Unlike Arnold I'm very interested in the bottom right quadrant, inter alia because historically the boundaries between government and criminal groups have often been very fuzzy.
He is referring to a matrix in which coercive organizations are either centralized (government) or decentralized (criminal groups). The other half of the matrix is non-coercive organizations that are centralized (like the accounting standards board) or decentralized (competitive markets).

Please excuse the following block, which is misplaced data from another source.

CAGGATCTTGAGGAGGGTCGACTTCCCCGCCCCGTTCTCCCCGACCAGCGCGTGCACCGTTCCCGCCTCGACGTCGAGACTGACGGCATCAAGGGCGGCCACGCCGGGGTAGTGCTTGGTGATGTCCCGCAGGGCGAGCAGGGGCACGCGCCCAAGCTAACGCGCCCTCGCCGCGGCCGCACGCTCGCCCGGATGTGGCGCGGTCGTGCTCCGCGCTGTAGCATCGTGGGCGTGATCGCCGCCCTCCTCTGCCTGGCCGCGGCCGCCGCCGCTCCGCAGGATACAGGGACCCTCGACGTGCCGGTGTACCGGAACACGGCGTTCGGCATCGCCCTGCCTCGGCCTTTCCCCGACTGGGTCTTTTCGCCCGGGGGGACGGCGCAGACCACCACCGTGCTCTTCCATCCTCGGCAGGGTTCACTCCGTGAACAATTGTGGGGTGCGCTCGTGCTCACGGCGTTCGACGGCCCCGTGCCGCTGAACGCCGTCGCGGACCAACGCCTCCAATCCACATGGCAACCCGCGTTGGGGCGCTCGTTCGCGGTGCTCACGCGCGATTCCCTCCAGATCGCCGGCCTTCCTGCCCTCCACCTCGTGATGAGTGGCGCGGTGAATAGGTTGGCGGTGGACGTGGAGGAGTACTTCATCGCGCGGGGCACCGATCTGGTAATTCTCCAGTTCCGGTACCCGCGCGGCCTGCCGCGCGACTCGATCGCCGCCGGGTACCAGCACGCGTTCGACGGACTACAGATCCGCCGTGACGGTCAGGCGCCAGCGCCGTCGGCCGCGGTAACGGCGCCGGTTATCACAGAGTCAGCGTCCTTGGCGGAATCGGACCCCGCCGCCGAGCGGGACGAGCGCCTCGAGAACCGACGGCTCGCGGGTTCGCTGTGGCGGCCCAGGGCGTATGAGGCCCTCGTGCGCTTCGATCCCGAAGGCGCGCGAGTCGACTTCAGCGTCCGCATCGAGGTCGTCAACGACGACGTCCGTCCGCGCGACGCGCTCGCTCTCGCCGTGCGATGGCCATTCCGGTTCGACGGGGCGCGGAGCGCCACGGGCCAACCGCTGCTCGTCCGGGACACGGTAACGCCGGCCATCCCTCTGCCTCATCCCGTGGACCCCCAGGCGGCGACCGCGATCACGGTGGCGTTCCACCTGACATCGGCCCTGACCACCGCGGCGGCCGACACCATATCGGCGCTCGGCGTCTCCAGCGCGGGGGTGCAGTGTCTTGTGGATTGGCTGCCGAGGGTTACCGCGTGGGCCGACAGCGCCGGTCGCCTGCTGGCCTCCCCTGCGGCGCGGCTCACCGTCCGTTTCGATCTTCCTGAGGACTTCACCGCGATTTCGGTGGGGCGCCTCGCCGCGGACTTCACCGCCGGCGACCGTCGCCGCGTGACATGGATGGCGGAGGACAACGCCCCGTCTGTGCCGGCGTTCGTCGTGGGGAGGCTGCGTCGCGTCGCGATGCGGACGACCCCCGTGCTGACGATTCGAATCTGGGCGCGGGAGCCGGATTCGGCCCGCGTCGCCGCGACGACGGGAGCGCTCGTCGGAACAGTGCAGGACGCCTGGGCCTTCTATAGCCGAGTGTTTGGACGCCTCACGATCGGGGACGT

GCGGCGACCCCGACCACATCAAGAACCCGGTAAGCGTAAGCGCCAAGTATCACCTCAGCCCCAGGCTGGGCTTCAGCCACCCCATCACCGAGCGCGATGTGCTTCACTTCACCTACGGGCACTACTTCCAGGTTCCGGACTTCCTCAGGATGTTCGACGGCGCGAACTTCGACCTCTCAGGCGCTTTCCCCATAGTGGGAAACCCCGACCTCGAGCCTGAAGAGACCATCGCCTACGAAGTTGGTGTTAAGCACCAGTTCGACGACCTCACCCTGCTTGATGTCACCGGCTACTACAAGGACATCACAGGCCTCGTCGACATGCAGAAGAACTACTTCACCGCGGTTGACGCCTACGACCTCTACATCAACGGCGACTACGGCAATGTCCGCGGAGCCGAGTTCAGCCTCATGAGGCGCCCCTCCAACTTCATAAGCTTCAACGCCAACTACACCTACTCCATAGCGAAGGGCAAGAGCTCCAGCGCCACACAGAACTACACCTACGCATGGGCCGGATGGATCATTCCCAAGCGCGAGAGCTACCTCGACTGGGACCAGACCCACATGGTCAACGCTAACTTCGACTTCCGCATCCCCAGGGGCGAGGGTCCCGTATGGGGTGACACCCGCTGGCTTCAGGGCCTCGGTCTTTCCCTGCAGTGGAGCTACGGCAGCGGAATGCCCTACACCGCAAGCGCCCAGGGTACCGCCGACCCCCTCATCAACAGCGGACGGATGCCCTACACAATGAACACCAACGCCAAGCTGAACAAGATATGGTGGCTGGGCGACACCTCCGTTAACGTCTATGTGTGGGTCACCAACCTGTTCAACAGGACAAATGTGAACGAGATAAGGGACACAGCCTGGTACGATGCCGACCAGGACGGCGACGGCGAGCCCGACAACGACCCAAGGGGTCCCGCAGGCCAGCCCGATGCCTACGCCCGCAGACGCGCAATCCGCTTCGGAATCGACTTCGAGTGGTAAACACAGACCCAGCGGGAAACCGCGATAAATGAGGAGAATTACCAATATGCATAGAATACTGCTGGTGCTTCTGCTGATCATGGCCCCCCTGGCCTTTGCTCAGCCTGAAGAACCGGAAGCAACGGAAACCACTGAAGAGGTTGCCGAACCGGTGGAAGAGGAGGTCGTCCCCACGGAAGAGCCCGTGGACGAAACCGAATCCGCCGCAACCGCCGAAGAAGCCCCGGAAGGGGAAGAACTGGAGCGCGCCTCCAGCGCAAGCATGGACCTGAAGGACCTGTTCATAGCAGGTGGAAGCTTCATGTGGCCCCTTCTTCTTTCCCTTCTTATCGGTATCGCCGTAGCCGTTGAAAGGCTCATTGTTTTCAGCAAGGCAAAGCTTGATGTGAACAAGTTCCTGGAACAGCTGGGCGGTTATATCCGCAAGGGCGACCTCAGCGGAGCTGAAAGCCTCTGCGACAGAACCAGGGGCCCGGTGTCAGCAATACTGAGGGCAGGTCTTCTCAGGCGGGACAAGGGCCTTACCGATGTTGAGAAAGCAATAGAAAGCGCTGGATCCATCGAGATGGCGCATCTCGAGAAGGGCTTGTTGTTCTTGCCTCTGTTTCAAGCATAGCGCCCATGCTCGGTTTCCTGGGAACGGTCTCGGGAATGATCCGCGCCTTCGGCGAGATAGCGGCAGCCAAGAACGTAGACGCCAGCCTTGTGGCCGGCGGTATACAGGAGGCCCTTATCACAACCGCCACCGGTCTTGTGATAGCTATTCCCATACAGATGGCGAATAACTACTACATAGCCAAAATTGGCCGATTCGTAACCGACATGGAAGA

I would say that Seabright's book also raises the issue of the boundary between competitive markets and criminal groups. He is focused on how norms of behavior persist. He focuses on people's propensity for strong reciprocity, meaning that we reward people who obey norms and punish people who cheat. One could argue, and I believe that Seabright would argue, that without strong reciprocity markets would degenerate into criminality.